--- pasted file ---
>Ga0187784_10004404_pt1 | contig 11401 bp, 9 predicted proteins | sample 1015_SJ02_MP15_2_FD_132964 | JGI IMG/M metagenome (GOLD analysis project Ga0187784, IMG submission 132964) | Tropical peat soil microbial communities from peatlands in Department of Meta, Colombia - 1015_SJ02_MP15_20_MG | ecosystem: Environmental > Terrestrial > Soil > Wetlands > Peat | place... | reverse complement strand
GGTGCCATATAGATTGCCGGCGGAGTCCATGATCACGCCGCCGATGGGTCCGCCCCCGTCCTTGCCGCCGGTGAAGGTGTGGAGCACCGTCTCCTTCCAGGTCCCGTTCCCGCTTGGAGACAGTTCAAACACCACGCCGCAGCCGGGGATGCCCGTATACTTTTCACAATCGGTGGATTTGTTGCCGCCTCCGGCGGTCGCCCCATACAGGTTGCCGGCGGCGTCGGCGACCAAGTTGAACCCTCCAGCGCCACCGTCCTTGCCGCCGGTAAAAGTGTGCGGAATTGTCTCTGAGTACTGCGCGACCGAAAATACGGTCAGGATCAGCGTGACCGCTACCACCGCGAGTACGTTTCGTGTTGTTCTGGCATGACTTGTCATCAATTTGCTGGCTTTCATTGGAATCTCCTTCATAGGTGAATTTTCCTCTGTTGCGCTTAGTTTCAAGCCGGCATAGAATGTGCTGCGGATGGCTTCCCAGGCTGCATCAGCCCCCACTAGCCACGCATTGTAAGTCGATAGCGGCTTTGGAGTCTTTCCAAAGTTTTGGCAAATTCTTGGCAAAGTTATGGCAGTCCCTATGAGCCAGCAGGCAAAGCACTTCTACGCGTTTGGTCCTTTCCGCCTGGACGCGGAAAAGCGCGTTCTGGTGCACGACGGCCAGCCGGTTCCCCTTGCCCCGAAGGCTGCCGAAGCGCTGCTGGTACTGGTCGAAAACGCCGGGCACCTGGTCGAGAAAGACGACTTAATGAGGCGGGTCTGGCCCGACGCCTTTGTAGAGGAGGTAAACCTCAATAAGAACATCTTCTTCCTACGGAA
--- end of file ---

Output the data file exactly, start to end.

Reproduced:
>Ga0187784_10004404_pt1 | contig 11401 bp, 9 predicted proteins | sample 1015_SJ02_MP15_2_FD_132964 | JGI IMG/M metagenome (GOLD analysis project Ga0187784, IMG submission 132964) | Tropical peat soil microbial communities from peatlands in Department of Meta, Colombia - 1015_SJ02_MP15_20_MG | ecosystem: Environmental > Terrestrial > Soil > Wetlands > Peat | place... | reverse complement strand
GGTGCCATATAGATTGCCGGCGGAGTCCATGATCACGCCGCCGATGGGTCCGCCCCCGTCCTTGCCGCCGGTGAAGGTGTGGAGCACCGTCTCCTTCCAGGTCCCGTTCCCGCTTGGAGACAGTTCAAACACCACGCCGCAGCCGGGGATGCCCGTATACTTTTCACAATCGGTGGATTTGTTGCCGCCTCCGGCGGTCGCCCCATACAGGTTGCCGGCGGCGTCGGCGACCAAGTTGAACCCTCCAGCGCCACCGTCCTTGCCGCCGGTAAAAGTGTGCGGAATTGTCTCTGAGTACTGCGCGACCGAAAATACGGTCAGGATCAGCGTGACCGCTACCACCGCGAGTACGTTTCGTGTTGTTCTGGCATGACTTGTCATCAATTTGCTGGCTTTCATTGGAATCTCCTTCATAGGTGAATTTTCCTCTGTTGCGCTTAGTTTCAAGCCGGCATAGAATGTGCTGCGGATGGCTTCCCAGGCTGCATCAGCCCCCACTAGCCACGCATTGTAAGTCGATAGCGGCTTTGGAGTCTTTCCAAAGTTTTGGCAAATTCTTGGCAAAGTTATGGCAGTCCCTATGAGCCAGCAGGCAAAGCACTTCTACGCGTTTGGTCCTTTCCGCCTGGACGCGGAAAAGCGCGTTCTGGTGCACGACGGCCAGCCGGTTCCCCTTGCCCCGAAGGCTGCCGAAGCGCTGCTGGTACTGGTCGAAAACGCCGGGCACCTGGTCGAGAAAGACGACTTAATGAGGCGGGTCTGGCCCGACGCCTTTGTAGAGGAGGTAAACCTCAATAAGAACATCTTCTTCCTACGGAA